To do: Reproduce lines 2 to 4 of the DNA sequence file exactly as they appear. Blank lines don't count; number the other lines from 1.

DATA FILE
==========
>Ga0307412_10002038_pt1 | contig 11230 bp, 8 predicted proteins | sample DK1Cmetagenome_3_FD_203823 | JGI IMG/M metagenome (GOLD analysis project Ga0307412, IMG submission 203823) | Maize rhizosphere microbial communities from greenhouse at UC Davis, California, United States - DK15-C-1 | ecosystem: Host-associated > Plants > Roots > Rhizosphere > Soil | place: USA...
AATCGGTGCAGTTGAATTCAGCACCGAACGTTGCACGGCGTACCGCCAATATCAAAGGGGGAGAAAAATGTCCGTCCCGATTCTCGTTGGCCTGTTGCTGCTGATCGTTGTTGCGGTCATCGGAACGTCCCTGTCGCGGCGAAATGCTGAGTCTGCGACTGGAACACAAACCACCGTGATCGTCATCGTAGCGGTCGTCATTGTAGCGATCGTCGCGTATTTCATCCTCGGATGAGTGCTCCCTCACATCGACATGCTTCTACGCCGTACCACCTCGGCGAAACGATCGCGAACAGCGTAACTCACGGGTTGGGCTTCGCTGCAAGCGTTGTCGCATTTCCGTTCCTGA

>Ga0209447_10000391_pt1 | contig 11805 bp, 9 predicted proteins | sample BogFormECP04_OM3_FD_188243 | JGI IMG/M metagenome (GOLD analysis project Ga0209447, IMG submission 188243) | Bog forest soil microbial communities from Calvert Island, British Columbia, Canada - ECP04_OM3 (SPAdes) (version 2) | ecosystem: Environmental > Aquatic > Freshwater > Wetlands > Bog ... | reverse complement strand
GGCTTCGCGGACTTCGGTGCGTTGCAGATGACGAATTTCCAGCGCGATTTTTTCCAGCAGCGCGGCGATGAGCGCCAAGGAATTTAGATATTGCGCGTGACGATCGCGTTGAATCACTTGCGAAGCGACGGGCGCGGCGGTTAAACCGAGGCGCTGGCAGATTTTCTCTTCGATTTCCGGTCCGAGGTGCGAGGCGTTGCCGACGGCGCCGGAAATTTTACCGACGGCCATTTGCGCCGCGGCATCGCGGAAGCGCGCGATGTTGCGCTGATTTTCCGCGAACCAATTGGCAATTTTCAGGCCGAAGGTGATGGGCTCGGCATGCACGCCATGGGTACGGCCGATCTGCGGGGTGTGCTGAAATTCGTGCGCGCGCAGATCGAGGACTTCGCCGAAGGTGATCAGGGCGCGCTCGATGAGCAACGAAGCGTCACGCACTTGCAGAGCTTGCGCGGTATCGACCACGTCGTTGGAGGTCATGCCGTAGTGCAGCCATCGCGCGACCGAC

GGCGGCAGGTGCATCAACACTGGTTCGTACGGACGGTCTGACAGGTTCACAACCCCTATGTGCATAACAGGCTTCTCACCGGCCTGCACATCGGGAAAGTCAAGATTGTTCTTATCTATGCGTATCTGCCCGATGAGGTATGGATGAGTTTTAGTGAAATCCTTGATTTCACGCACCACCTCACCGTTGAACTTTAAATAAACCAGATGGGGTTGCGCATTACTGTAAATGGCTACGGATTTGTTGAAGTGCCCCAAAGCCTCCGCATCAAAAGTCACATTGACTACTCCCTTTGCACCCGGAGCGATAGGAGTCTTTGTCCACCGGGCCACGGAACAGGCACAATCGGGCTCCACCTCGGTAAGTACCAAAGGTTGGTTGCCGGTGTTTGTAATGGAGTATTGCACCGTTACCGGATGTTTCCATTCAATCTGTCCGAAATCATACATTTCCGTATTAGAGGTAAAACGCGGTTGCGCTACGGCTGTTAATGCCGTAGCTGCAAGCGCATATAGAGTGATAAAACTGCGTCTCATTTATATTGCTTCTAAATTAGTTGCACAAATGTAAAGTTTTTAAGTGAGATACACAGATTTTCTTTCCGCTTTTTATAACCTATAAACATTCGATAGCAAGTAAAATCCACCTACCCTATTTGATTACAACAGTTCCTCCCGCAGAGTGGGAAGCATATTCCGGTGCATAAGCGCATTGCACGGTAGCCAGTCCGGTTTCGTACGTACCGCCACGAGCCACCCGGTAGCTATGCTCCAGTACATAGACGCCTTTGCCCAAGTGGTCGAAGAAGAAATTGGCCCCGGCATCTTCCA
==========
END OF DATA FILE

AATCGGTGCAGTTGAATTCAGCACCGAACGTTGCACGGCGTACCGCCAATATCAAAGGGGGAGAAAAATGTCCGTCCCGATTCTCGTTGGCCTGTTGCTGCTGATCGTTGTTGCGGTCATCGGAACGTCCCTGTCGCGGCGAAATGCTGAGTCTGCGACTGGAACACAAACCACCGTGATCGTCATCGTAGCGGTCGTCATTGTAGCGATCGTCGCGTATTTCATCCTCGGATGAGTGCTCCCTCACATCGACATGCTTCTACGCCGTACCACCTCGGCGAAACGATCGCGAACAGCGTAACTCACGGGTTGGGCTTCGCTGCAAGCGTTGTCGCATTTCCGTTCCTGA

>Ga0209447_10000391_pt1 | contig 11805 bp, 9 predicted proteins | sample BogFormECP04_OM3_FD_188243 | JGI IMG/M metagenome (GOLD analysis project Ga0209447, IMG submission 188243) | Bog forest soil microbial communities from Calvert Island, British Columbia, Canada - ECP04_OM3 (SPAdes) (version 2) | ecosystem: Environmental > Aquatic > Freshwater > Wetlands > Bog ... | reverse complement strand
GGCTTCGCGGACTTCGGTGCGTTGCAGATGACGAATTTCCAGCGCGATTTTTTCCAGCAGCGCGGCGATGAGCGCCAAGGAATTTAGATATTGCGCGTGACGATCGCGTTGAATCACTTGCGAAGCGACGGGCGCGGCGGTTAAACCGAGGCGCTGGCAGATTTTCTCTTCGATTTCCGGTCCGAGGTGCGAGGCGTTGCCGACGGCGCCGGAAATTTTACCGACGGCCATTTGCGCCGCGGCATCGCGGAAGCGCGCGATGTTGCGCTGATTTTCCGCGAACCAATTGGCAATTTTCAGGCCGAAGGTGATGGGCTCGGCATGCACGCCATGGGTACGGCCGATCTGCGGGGTGTGCTGAAATTCGTGCGCGCGCAGATCGAGGACTTCGCCGAAGGTGATCAGGGCGCGCTCGATGAGCAACGAAGCGTCACGCACTTGCAGAGCTTGCGCGGTATCGACCACGTCGTTGGAGGTCATGCCGTAGTGCAGCCATCGCGCGACCGAC